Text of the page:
The Augean stables were so full of muck that no ordinary mortal could clean them. Hercules was able to perform this labour in a single day by diverting two rivers. Governments dealing with the mess in the financial system are faced with a similarly Herculean challenge.
The authorities certainly had an incredibly busy weekend. No fewer than six of them were involved in rescuing leading financial institutions. But as yet, the diversion of taxpayer funds has not done the job.
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Here’s a preliminary count: the US is set to provide $700 billion (Rs32.8 trillion) to buy troubled assets from banks; the Netherlands, Belgium and Luxembourg pulled together €11 billion (Rs74,580 crore) of equity to keep Fortis NV in business; Germany helped arrange a €35 billion funding line for Hypo Real Estate Holding AG; and the UK has nationalized Bradford and Bingley Plc. with its £52 billion (Rs4.5 trillion) balance sheet.
And on Monday, Iceland joined the list. It paid €600 million for 75% of the shares of Glitnir, the overleveraged island’s third largest financial group.
It’s an awesome list. True, the numbers aren’t exactly comparable and the governments say they will get most of the money back, whenever normalcy returns to the markets. But that is still a pretty distant prospect. The gap between three-month interbank euro lending rates and expected government rates was at an all-time record 100 basis points on Monday morning. One basis point is one-hundredth of a percentage point.
Banks don’t trust each other, equity investors don’t trust banks that look weak and cash-holders would rather buy government paper than take their chances with commercial paper or even bank deposits. The mistrust is self-fulfilling, as banks without funding fall into spirals of terminal decline. It is also justified. Mounting losses from troubled US mortgages have a destructive wake.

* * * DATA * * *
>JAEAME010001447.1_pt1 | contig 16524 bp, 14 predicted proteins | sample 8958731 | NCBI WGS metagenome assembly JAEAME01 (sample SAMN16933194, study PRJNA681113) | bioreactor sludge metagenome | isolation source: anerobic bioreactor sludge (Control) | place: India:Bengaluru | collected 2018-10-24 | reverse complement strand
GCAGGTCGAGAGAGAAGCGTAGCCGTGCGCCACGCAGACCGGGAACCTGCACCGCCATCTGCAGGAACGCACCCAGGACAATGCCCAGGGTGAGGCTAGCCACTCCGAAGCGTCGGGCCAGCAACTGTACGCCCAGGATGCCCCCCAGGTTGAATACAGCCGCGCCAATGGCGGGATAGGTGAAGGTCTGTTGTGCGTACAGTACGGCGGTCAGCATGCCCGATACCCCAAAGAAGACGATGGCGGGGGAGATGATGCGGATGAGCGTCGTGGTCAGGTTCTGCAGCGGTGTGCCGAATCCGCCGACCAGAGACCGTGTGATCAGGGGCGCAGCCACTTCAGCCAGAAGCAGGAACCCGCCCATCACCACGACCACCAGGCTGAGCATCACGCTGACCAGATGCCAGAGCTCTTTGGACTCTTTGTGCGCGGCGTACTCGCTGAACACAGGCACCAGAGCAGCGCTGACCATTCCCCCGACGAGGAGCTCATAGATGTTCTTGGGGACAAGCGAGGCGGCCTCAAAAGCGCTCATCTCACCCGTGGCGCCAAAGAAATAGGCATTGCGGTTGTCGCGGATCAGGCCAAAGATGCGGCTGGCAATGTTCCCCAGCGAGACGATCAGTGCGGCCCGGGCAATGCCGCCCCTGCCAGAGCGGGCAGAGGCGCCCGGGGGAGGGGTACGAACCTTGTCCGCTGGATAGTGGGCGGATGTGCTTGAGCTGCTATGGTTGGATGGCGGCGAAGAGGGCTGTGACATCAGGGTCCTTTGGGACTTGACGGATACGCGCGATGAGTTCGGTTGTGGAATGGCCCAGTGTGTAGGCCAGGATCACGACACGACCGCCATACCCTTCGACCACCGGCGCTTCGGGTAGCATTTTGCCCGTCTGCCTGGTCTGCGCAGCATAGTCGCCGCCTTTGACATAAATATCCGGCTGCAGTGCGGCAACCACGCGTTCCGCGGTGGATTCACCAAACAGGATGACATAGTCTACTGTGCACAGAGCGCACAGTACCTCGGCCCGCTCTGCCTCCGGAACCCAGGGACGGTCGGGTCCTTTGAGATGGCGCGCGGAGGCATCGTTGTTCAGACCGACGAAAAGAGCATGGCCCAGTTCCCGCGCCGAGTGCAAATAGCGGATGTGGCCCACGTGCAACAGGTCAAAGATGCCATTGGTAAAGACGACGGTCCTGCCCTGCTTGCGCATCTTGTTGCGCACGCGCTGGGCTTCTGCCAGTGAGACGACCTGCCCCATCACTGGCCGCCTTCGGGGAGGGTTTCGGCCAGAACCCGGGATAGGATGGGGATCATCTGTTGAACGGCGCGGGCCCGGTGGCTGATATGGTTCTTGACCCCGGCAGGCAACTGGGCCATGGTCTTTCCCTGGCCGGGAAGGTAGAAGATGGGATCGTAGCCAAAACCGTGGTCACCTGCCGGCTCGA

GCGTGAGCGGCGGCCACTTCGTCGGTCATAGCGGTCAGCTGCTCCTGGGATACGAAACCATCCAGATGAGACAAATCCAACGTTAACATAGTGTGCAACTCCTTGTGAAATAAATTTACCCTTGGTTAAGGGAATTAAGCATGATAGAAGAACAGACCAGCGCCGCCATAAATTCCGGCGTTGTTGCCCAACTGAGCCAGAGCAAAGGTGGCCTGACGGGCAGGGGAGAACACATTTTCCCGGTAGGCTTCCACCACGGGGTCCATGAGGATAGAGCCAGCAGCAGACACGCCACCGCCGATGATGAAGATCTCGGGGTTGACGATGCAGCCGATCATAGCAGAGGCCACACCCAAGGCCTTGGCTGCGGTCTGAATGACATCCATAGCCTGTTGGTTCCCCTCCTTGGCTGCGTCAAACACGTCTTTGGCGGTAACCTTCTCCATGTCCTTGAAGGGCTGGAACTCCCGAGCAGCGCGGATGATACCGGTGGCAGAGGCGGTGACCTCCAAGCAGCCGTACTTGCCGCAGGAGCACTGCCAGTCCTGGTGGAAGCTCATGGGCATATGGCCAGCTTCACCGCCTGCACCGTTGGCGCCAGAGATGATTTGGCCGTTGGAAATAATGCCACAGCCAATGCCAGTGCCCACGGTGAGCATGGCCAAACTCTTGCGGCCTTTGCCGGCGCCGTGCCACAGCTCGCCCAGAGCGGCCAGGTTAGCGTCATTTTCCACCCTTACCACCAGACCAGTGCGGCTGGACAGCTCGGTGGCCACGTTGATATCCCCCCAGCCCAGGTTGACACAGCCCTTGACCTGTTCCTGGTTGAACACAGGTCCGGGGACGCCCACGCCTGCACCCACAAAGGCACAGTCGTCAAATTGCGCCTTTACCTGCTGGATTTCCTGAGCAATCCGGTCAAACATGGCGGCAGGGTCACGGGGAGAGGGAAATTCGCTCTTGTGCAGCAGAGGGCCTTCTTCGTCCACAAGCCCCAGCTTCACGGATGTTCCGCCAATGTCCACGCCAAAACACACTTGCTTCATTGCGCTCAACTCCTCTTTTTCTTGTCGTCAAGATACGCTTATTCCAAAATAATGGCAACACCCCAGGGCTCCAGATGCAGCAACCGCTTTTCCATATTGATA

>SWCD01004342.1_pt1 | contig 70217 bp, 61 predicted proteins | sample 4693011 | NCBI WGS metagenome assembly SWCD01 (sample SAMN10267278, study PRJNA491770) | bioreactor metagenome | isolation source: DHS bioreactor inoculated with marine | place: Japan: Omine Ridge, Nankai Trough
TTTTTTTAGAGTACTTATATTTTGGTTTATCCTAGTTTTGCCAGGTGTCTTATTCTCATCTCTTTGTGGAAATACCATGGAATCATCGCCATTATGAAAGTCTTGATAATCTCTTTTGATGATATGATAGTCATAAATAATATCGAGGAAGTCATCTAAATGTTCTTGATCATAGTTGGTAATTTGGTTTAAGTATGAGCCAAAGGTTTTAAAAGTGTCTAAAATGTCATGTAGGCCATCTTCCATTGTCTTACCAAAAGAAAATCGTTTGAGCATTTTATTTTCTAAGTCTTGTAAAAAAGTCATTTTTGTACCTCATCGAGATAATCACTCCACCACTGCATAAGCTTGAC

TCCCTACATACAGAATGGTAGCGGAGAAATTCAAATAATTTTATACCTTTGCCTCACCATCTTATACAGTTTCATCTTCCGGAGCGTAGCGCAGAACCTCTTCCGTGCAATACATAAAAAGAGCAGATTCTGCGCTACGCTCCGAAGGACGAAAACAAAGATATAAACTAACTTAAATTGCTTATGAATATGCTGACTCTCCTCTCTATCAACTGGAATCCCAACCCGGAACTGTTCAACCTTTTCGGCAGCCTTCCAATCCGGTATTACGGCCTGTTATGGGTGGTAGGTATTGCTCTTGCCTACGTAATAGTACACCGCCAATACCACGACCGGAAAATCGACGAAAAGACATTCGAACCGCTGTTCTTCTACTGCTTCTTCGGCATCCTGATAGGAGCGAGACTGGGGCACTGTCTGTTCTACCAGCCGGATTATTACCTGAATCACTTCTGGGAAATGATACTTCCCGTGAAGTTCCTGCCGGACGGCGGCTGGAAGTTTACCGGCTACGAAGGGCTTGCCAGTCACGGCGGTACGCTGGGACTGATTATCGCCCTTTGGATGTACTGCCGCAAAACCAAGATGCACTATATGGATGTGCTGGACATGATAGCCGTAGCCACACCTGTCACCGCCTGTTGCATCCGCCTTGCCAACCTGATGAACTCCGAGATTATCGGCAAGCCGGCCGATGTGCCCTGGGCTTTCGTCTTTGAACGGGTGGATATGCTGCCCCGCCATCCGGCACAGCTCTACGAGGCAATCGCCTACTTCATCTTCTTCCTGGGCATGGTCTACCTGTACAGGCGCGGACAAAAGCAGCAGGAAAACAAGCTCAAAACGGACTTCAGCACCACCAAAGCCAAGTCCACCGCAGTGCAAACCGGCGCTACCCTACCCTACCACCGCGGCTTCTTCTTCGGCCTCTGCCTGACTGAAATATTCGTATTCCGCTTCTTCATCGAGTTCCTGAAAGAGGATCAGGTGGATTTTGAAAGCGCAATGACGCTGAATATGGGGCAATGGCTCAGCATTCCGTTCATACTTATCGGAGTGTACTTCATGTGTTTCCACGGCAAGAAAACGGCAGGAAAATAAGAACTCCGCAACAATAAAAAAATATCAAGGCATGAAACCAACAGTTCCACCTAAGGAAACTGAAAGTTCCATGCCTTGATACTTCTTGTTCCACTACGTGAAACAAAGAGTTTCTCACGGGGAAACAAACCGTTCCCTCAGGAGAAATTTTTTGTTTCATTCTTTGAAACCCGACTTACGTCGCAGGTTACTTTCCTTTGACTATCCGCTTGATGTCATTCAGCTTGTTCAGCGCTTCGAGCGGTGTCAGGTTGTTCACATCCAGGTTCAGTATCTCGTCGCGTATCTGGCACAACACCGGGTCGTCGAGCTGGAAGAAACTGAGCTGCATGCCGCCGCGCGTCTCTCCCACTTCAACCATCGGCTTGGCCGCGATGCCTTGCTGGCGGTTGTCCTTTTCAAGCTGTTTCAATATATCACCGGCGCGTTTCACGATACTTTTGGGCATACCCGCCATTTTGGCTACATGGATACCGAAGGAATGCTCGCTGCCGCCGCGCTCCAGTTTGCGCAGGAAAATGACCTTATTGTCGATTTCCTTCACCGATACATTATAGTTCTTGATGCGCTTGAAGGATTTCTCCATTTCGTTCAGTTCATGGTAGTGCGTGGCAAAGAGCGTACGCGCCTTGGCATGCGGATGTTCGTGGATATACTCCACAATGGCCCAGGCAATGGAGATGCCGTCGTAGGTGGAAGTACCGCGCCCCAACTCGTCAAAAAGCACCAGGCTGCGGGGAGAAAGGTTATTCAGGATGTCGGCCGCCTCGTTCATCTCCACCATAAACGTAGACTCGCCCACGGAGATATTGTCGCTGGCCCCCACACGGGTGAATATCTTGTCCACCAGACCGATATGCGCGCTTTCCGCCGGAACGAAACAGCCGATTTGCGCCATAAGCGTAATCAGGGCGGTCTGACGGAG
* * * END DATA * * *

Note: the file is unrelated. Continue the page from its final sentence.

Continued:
The general mistrust has left only governments able to raise and disburse money. The rescues show the governments are trying. Central banks, which increasingly look like government agencies, are also doing what they can.
On Monday, the European Central Bank (ECB) offered a “special term refinancing operation”. There’s no pre-set limit to the funds available and the 7 November maturity will be renewed “at least until beyond the end of the year”.
Effectively, ECB is giving banks as much cash as they want for as long as necessary.
The financial troubles long ago outstripped the markets’ self-healing capacity. Now they keep running ahead of the governments’ efforts. Even before being passed into law, the US plan has widely been condemned as inadequate, because it doesn’t give banks what they need most—capital.
And that’s the catch. The financial world is set to remain in capital-destruction mode as long as deleveraging continues to bring down asset prices—creating losses for lenders. Governments looked on during the decade of financial binging. Now they are left with a gigantic mess to clear up. They have only done part of the job.